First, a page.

Showing 11 ideas for tag "treatment"

Goal 2: Reduce Human Disease

Elucidate the different causes of circadian disorders, and tailor the treatment to the cause

There are several possible physiological causes of Circadian Rhythm Sleep-Wake Disorders (CRSWDs), including lack of sensitivity to light, over-sensitivity to light, deficiencies in the ipRGC cells of the retina, lack of melatonin production, long elimination time of melatonin, long intrinsic circadian period, differences in timing of sleep relative to internal circadian rhythms, differences in tolerance to phase mismatch,... more »

Is this idea a Compelling Question (CQ) or Critical Challenge (CC)? Compelling Question (CQ)

Details on the impact of addressing this CQ or CC

By analogy, a patient may complain of abdominal pain. This could be due to infection, food poisoning, ulcers, gall bladder, cancer, etc. Imagine if we treated all these patients by removing their gall bladder. There would be some successes, and many failures. Surveys of the literature would be unable to conclude that there's a well established successful treatment. That's the state of treatment of CRSWDs today.

CRSWDs such as Delayed Sleep-Wake Phase Disorder and Non-24-Hour Sleep-Wake Disorder cause suffering and inability to work normal hours, and often result in otherwise productive individuals being unable to find jobs and having to seek disability support. Those who force themselves into a conventional schedule often end up with chronic health problems, resulting in further cost to themselves and to society.

Feasibility and challenges of addressing this CQ or CC

A major challenge is to diagnose not only a CRSWD but also its underlying cause. Improved biomarkers are essential to this effort, and are the subject of other Questions/Challenges. So too are a better understanding of the effects of light and melatonin on patients with these disorders, with the differing underlying impairments studied separately. With improvements in genetic testing and analysis, and improved sensor technology and automated data analysis, we are at the threshold of being able to study these underlying causes of CRSWDs.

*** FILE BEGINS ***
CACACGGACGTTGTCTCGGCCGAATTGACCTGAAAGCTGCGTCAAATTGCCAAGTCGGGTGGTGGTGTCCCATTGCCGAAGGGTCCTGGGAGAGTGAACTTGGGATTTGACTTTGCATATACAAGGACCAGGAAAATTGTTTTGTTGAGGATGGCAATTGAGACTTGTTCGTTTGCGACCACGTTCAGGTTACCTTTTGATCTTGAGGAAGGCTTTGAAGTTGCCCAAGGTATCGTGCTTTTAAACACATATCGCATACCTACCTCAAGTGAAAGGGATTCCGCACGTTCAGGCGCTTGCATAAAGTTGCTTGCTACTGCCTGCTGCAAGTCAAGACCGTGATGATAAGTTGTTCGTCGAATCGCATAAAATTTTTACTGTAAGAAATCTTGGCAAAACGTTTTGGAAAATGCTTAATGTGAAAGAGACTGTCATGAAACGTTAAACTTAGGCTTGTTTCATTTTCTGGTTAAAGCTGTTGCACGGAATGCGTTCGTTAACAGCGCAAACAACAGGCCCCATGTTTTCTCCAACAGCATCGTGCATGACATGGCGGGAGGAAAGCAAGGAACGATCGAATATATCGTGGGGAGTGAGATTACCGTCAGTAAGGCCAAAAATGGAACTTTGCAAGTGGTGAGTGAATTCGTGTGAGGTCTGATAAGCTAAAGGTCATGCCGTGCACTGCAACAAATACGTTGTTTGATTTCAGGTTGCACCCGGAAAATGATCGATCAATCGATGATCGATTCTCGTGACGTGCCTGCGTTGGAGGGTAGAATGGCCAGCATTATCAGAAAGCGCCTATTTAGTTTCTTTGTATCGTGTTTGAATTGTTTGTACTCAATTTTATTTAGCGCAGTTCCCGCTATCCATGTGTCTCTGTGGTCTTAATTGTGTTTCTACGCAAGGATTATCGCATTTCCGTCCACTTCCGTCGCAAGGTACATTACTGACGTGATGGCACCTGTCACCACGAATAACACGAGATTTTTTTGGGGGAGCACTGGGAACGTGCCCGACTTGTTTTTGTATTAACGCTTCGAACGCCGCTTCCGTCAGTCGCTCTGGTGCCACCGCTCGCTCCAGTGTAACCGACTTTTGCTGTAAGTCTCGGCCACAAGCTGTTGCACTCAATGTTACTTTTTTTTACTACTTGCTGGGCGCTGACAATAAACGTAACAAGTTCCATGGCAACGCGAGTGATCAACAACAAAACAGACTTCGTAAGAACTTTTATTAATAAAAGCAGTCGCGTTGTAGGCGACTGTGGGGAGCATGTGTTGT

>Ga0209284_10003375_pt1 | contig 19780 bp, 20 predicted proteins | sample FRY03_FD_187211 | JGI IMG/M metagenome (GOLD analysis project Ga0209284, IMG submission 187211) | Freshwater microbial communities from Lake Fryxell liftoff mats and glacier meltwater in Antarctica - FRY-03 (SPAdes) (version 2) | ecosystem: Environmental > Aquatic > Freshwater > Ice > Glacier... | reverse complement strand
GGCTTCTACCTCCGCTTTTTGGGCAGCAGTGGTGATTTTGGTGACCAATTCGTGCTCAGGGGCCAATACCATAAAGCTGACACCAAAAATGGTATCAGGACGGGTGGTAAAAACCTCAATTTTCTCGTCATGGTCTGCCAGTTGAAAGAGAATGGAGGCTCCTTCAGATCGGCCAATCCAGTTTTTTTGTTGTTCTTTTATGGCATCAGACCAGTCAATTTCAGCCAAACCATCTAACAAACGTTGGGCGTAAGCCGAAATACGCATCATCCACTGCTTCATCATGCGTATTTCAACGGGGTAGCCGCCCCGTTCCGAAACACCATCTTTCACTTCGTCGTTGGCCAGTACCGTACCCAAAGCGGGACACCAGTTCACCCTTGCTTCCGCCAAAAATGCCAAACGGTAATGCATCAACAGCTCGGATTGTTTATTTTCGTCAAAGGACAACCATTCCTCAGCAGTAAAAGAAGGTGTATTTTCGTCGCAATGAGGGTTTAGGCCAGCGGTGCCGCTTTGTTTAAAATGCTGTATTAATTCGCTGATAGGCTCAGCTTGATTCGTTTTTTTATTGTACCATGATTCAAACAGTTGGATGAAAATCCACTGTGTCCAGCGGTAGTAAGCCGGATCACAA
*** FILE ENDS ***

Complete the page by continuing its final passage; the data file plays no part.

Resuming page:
Name of idea submitter and other team members who worked on this idea Peter Mansbach

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47 net votes
58 up votes
11 down votes
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Goal 3: Advance Translational Research

Impact of care coordination programs on depression detection and treatment in COPD patients

Does a care coordination program improve the detection and treatment of co-morbid depression in patients with COPD?

Is this idea a Compelling Question (CQ) or Critical Challenge (CC)? Compelling Question (CQ)

Name of idea submitter and other team members who worked on this idea Edna Shattuck, COPD Foundation Patient Advocate

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13 net votes
17 up votes
4 down votes
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Goal 2: Reduce Human Disease

RCT of stepped-care depression treatment on CV events & death

Does treating depression improve survival and reduce major adverse cardiac events in acute coronary syndrome patients?

Is this idea a Compelling Question (CQ) or Critical Challenge (CC)? Compelling Question (CQ)